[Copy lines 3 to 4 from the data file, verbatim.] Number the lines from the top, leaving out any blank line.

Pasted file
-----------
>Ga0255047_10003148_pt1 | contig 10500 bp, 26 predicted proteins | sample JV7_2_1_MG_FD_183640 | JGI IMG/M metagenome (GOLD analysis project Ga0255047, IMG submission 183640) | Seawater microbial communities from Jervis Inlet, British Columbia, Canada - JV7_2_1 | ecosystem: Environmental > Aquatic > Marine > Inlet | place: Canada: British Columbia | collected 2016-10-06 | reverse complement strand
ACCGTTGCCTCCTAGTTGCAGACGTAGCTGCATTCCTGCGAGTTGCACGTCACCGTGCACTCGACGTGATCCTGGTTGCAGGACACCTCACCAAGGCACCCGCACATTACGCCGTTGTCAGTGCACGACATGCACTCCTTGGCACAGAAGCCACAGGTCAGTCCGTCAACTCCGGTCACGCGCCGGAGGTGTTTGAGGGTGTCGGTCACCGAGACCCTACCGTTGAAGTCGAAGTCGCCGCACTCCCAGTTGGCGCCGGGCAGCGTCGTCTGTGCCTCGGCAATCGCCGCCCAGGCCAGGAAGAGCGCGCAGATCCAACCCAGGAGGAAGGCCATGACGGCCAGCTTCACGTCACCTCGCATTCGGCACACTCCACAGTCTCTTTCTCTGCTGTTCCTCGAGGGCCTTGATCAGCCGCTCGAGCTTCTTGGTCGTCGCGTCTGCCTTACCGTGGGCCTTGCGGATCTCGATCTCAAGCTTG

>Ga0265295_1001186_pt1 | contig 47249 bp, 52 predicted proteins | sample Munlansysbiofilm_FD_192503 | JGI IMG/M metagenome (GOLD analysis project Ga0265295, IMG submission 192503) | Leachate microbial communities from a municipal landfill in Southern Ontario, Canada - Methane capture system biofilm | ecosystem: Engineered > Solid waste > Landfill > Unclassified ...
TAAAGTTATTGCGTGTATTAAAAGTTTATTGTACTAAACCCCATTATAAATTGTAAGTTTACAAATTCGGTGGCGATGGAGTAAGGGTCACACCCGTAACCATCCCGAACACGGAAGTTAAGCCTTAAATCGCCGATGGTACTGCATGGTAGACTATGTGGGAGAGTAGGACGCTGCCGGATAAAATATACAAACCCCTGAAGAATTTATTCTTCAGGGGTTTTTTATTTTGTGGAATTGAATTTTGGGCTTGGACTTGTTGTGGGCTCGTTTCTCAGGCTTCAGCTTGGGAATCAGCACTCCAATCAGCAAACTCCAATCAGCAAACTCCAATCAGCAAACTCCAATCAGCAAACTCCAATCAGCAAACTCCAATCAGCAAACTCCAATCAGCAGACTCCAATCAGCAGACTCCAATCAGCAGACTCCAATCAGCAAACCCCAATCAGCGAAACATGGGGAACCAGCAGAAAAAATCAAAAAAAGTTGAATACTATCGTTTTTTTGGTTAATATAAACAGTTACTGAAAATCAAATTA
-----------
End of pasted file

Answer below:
>Ga0265295_1001186_pt1 | contig 47249 bp, 52 predicted proteins | sample Munlansysbiofilm_FD_192503 | JGI IMG/M metagenome (GOLD analysis project Ga0265295, IMG submission 192503) | Leachate microbial communities from a municipal landfill in Southern Ontario, Canada - Methane capture system biofilm | ecosystem: Engineered > Solid waste > Landfill > Unclassified ...
TAAAGTTATTGCGTGTATTAAAAGTTTATTGTACTAAACCCCATTATAAATTGTAAGTTTACAAATTCGGTGGCGATGGAGTAAGGGTCACACCCGTAACCATCCCGAACACGGAAGTTAAGCCTTAAATCGCCGATGGTACTGCATGGTAGACTATGTGGGAGAGTAGGACGCTGCCGGATAAAATATACAAACCCCTGAAGAATTTATTCTTCAGGGGTTTTTTATTTTGTGGAATTGAATTTTGGGCTTGGACTTGTTGTGGGCTCGTTTCTCAGGCTTCAGCTTGGGAATCAGCACTCCAATCAGCAAACTCCAATCAGCAAACTCCAATCAGCAAACTCCAATCAGCAAACTCCAATCAGCAAACTCCAATCAGCAAACTCCAATCAGCAGACTCCAATCAGCAGACTCCAATCAGCAGACTCCAATCAGCAAACCCCAATCAGCGAAACATGGGGAACCAGCAGAAAAAATCAAAAAAAGTTGAATACTATCGTTTTTTTGGTTAATATAAACAGTTACTGAAAATCAAATTA